N.H. Weekly Fishing Report -- April 16, 2009

In today's report, fisheries biologist John Viar and Don Miller check in from the Lakes Region, where early-season anglers are already out in force.

STOCKING TRUCKS ARE ROLLING! Check the stocking page (click here) for last week's stocking sites.

DISCOVER WILD NH DAY is this Saturday 4/18 in Concord! Bring the kids for a fun-filled day. Click here for info and schedule.

POWWOW POND: Fish and Game's boat access facility at Powwow Pond in Kingston, N.H., is closed to trailered boat launching until further notice because of silt and debris issues at the site related to adjacent bridge construction. Cartop access is still available. We'll let you know when it re-opens.

Purchase your fishing license online (click here!) or from any Fish and Game license agent. Don't forget -- kids under 16 fish free in N.H.!

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Ice Out - Lines In!
By John Viar and Don Miller, fisheries biologists, Region 2/New Hampton

After a second good ol' fashioned winter providing another tremendous ice fishing season, a somewhat early ice-out -- declared on Lake Winnipesaukee April 12 (with much open "fishable" water available even earlier) -- came as a welcome surprise to many. Nearly all other large lakes in the central Lakes Region are ice-free or nearly so at the time of this writing. Pelting rains and heavy northwest winds, always welcome weather events to those anxiously awaiting ice-out, helped the ice make a speedier than normal exit -- especially on Winnipesaukee, where nearly the entire Broads opened before many smaller bays.

fish - fins
What's this? An illustration of which fins are where. Want to find out how old the landlocked salmon you caught is? Just check out this chart (PDF - click to download), which shows which fins were clipped on stocked salmon over the last several years.

Despite a slight reduction in salmon size at Winnipesaukee, some solid results have been reported to date, in terms of quantity -- along with some nice bonus rainbow trout. The "drop-down" fisheries such as Lochmere Dam/Silver Lake and Lakeport Dam/Opechee Lake have been outstanding. This gives shoreline/wading anglers a great shot at both landlocked salmon and rainbow trout, and even the rare lake trout that has wandered out of our large lakes through dams/spillways/water release events. Everything from live bait (worms, shiners, smelt), generic nymph/invertebrate patterns (e.g. wooly bugger), classic streamers (e.g. grey ghost), and egg patterns (particularly during the upcoming sucker runs) will take these fish. Although the weather pattern has been drier of late and is predicted to continue, a future slug of rain/wet weather will extend these fisheries further into the season... we all know the saying about New England weather... Get out there and enjoy these fish, quite literally at your feet!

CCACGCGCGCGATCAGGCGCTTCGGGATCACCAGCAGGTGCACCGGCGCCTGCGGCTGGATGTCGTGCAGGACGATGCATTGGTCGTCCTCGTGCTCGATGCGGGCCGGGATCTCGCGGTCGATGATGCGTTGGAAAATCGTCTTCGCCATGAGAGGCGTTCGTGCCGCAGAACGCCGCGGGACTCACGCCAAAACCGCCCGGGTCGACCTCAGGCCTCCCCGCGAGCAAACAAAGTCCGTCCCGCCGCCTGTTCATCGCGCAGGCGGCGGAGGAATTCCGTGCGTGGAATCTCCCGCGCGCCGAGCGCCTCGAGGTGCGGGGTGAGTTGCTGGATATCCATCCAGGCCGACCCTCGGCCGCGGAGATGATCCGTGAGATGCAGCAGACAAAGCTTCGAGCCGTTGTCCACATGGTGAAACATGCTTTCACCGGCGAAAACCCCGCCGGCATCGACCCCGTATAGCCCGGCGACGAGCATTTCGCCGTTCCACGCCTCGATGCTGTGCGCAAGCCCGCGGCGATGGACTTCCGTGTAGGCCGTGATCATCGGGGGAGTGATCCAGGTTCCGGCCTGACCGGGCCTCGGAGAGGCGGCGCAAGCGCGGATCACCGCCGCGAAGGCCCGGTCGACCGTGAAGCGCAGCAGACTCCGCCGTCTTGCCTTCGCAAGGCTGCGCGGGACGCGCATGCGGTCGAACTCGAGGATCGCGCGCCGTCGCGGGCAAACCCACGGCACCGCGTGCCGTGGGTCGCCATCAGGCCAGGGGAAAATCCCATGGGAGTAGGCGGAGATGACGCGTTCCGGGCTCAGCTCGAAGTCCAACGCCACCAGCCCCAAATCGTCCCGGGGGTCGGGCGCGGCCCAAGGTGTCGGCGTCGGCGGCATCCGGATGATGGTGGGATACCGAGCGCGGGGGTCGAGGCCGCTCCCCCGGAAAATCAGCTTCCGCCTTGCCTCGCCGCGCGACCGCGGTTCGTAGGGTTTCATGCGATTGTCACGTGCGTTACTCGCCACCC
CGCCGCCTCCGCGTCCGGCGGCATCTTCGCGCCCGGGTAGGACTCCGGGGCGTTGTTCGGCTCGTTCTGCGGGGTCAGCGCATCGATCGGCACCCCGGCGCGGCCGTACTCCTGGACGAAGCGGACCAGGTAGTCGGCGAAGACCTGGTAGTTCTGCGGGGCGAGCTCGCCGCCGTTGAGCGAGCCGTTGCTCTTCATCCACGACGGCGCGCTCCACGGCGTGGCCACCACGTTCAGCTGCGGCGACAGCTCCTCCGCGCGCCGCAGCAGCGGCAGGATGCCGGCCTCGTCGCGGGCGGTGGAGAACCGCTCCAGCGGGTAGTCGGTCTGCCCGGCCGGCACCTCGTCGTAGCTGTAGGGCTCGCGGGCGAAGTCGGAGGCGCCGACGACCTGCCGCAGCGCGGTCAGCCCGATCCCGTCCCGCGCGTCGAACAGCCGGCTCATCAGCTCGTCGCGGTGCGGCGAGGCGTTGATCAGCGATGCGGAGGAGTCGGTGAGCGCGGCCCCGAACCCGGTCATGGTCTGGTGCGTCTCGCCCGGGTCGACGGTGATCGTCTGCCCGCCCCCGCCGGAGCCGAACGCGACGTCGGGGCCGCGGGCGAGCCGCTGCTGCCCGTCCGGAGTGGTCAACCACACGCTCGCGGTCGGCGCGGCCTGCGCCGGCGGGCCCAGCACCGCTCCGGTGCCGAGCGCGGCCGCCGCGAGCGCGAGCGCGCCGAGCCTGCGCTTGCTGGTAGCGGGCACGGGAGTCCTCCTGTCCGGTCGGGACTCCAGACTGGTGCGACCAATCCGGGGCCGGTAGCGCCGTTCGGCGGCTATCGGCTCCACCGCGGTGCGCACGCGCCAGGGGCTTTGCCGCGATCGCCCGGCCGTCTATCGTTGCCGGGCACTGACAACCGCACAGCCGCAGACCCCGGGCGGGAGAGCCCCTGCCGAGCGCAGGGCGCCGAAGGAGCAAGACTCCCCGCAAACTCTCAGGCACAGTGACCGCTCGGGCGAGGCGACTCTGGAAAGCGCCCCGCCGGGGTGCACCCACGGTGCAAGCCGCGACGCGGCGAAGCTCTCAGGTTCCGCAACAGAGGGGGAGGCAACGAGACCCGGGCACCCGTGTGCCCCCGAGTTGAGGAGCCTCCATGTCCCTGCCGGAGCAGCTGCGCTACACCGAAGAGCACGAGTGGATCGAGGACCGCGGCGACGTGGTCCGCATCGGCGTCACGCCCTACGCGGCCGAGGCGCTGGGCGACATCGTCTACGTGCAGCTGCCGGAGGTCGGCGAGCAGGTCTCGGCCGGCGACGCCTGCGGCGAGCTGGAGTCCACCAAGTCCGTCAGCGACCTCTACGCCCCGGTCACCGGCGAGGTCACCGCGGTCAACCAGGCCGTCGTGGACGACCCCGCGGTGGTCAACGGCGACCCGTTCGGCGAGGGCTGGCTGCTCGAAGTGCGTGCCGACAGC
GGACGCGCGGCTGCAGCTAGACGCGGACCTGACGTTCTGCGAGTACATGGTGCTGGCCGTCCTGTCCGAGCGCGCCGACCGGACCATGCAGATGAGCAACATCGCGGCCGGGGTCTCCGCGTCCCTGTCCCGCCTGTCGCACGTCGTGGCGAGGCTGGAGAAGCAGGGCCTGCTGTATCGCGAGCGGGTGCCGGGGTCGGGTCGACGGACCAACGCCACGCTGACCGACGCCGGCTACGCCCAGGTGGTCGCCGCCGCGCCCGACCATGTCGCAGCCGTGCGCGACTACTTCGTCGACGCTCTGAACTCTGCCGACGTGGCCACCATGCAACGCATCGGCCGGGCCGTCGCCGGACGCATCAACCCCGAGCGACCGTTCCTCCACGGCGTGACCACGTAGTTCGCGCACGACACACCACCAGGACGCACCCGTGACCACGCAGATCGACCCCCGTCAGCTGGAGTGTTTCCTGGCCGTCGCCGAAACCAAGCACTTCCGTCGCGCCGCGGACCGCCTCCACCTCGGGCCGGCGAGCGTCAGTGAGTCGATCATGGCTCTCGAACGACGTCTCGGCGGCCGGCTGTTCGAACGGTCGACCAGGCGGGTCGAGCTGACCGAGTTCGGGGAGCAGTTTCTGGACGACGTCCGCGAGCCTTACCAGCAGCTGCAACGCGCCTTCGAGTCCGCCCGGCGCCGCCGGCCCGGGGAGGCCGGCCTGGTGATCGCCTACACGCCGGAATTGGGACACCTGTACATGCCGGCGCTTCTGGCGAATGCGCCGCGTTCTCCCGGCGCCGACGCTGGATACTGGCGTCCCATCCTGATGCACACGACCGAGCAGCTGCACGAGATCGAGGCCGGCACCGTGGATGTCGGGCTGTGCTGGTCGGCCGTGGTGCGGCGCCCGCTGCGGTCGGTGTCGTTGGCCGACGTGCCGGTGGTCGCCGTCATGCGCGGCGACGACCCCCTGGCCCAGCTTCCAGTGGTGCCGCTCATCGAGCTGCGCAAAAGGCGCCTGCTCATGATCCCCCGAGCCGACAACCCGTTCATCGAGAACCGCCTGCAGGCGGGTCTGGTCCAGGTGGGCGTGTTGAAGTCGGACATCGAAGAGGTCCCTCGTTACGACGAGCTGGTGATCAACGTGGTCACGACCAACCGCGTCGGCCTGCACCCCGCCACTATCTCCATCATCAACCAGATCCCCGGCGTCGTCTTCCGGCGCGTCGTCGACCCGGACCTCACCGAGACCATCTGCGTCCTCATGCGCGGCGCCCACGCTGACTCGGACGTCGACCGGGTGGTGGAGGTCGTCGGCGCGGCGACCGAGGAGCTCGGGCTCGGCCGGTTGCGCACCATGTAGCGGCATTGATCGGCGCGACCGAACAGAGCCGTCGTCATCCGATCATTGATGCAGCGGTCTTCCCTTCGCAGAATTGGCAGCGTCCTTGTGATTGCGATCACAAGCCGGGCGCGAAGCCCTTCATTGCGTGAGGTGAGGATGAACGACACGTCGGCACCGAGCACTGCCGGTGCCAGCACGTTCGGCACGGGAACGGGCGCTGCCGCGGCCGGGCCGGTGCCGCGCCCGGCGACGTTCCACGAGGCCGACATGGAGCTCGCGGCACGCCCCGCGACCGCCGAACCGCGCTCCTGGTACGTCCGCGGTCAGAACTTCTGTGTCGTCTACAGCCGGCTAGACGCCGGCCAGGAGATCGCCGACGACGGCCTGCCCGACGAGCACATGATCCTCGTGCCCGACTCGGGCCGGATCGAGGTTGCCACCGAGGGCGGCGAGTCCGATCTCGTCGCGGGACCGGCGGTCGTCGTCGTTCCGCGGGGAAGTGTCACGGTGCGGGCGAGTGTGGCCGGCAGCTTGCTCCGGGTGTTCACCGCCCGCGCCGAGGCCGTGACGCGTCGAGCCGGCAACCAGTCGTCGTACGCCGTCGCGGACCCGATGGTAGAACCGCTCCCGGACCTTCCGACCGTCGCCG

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Of special note, please use care when unhooking and releasing salmon (or other species). We've been finding evidence that hook wounds can decrease salmon growth and quality. 27% of Winnipesaukee salmon exhibited moderate to severe hook wounds -- this percentage has increased annually over the past four years. The negative effects of hook wounding have affected the overall quality of this popular fishery. To minimize hook wounding, consider the following:

Use extreme care when unhooking and releasing fish.

  • Prepare and organize tools (pliers, hemostats) to minimize release time.
  • NEVER shake a fish off the hook.
  • NEVER unhook a fish suspended in the air.
  • NEVER sharply pull hooks out while the fish is moving and twisting.

Use rubber or other "fish friendly" landing nets.

  • Rubber nets minimize stress, decrease unhooking/exposure time, prevent loss of slime coat and scales, fin splitting, and other damage caused by traditional nets. Tackle is also much more easily removed, allowing quicker return to fishing!
  • Tip: Turn the fish upside-down in the rubber net to help calm while unhooking.

All hook styles and sizes can cause damage.

  • Fish size, hooking location, and angler experience in executing proper release techniques are critical variables - exercise caution to ensure future quality fisheries! Remember, it's YOUR resource!

If you're keeping fish, keep the wounded ones.

  • Wounded fish taste great, and you'll be helping the fishery: Healthy, lightly hooked, and properly released salmon and trout, with no prior hooking injuries, have much greater growth potential and a realistic chance of becoming tomorrow's trophy!

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Two items of interest, which are often requested from the Region 2 Office:

1. Recent netting results from four salmon lakes:


Number of fish processed

% Hook Wounds

Mean Length (in)

Length Range (in)

Mean Weight (lb)

Weight Range (lb)

Big Squam




16.2 – 25.5


1.3 – 6.4





16.5 – 25.2


1.4 – 5.3





16.6 – 23.2


1.4 – 4.0





18.1 – 25.8


2.0 – 5.8

2. Fin clip chart: A handy chart and photo showing which fins were clipped on stocked salmon over the last several years. Check the chart and age your landlocked salmon catch! Click here to download PDF.

Feel free to contact us if you have any questions (email is best - reg2@wildlife.nh.gov). Get out there and enjoy the annual rite that is ICE OUT...it was a long winter, you deserve it!

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